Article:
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Jules Claude Gabriel Favre

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FAVRE, JULES CLAUDE GABRIEL French statesman, was born at Lyons on March 21, 1809, and was an advocate by profession. From the time of the revolution of 183o he declared himself a republican. After the revolution of 1848 he was deputy for Lyons to the constituent assembly. On the 2nd of December 1851 he tried with Victor Hugo and others to organize an armed resistance to Louis Napoleon in the streets of Paris. After the coup d'etat he withdrew from politics, re sumed his profession, and distinguished himself by his defence of Felice Orsini, the perpetrator of the attack against the life of Napoleon III. In 1858 he was elected deputy for Paris, and was one of the "five" who gave the signal for the republican opposition to the empire. In 1863 he became the head of his party, and delivered a number of addresses denouncing the Mexi can expedition and the occupation of Rome. These addresses, eloquent, clear and incisive, won him a seat in the French Academy in 1867. With Thiers he opposed the declaration of war against Prussia in 187o, and at the news of the defeat of Napoleon III. at Sedan he demanded from the legislative assembly the deposi tion of the emperor. In the government of national defence he became vice-president under General Trochu, and minister of foreign affairs, with the onerous task of negotiating peace with victorious Germany. He proved to be less adroit as a diplomat than he had been as an orator, and committed several irreparable blunders. His statement on Sept. 6, 187o, that he "would not yield to Germany an inch of territory nor a single stone of the fortresses" was a piece of oratory which Bismarck met on the 19th by his declaration to Favre that the cession of Alsace and of Lorraine was the indispensable condition of peace. He arranged for the armistice of June 28, 1871, without knowing the situation of the armies, and without consulting the government at Bordeaux. He neglected to inform Gambetta that the army of the East (8o,000 men) was not included in the armistice, and it was thus obliged to retreat to neutral territory. Favre withdrew from the ministry, discredited, on Aug. 2, 1871, but remained in the chamber of deputies. Elected senator on Jan. 3o, 1876, he continued to support the government of the republic against the reactionary opposition, until his death on Jan. 20, 1880.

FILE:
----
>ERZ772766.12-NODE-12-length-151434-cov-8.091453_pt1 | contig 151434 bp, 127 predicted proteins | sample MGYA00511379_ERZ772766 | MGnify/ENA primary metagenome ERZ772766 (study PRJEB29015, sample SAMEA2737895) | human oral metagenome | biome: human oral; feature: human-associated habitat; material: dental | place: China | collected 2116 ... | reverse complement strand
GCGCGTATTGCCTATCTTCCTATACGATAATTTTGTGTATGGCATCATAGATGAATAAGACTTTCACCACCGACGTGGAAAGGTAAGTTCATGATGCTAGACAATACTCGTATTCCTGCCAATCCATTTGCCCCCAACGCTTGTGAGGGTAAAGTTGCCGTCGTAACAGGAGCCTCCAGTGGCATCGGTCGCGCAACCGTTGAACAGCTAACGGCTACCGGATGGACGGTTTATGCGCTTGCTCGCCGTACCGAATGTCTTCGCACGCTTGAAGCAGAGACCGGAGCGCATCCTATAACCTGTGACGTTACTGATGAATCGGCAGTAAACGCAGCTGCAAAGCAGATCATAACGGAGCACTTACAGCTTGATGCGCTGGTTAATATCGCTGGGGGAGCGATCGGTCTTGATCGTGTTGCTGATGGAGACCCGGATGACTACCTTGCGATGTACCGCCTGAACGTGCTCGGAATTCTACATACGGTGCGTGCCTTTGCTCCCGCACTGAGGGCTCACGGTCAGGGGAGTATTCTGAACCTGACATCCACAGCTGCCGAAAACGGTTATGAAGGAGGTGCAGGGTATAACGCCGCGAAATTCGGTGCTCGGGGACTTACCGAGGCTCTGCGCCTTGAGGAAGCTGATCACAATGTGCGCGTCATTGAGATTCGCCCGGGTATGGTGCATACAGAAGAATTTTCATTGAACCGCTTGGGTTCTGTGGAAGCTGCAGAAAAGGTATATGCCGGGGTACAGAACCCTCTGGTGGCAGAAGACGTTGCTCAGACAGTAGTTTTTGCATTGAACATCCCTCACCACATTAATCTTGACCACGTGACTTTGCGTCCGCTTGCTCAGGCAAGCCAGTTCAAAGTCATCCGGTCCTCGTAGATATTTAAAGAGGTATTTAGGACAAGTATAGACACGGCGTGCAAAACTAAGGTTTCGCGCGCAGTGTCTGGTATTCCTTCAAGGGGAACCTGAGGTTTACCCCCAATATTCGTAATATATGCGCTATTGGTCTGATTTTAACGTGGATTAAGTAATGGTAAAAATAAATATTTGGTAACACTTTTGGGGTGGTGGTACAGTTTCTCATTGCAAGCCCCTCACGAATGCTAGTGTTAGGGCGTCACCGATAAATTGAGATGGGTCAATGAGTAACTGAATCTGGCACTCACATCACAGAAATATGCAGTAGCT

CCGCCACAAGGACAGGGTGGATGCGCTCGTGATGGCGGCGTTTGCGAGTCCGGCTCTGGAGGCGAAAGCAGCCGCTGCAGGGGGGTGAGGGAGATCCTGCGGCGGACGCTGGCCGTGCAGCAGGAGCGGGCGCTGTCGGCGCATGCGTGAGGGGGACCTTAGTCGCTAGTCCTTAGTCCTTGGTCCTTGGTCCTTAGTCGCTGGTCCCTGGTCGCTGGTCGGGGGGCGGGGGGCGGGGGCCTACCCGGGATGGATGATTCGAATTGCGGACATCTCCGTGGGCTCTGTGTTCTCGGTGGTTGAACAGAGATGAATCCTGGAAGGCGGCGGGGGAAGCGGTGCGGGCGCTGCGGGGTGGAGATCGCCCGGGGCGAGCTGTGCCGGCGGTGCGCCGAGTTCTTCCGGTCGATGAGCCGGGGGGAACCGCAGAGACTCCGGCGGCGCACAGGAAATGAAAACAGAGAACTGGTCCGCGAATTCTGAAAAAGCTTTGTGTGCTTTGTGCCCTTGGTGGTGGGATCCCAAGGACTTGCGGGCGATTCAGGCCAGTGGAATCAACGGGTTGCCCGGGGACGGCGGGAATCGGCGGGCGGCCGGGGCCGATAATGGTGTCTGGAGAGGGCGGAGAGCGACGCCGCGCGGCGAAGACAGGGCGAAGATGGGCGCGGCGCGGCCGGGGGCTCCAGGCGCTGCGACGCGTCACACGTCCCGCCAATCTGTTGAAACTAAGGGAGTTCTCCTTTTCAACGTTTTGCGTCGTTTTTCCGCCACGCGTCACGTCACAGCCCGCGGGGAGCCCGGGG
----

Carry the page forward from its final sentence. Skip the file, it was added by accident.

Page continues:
His works include many speeches and addresses, notably La Liberte de la Presse (1849), Defense de F. Orsini (1866), Discours de reception a l'Academie f rancaise (1868), Discours sur la liberte interieure (1869) . In Le Gouvernement de la Defense Nationale, 3 vols., 1871-1875, he explained his role in 187o-1871. After his death his family published his speeches in 8 volumes.

See G. Hanotaux, Histoire de la France contemporaine (1903, etc.) ; also E. Benoit Levy, Jules Favre (1884) .

government, addresses, napoleon and revolution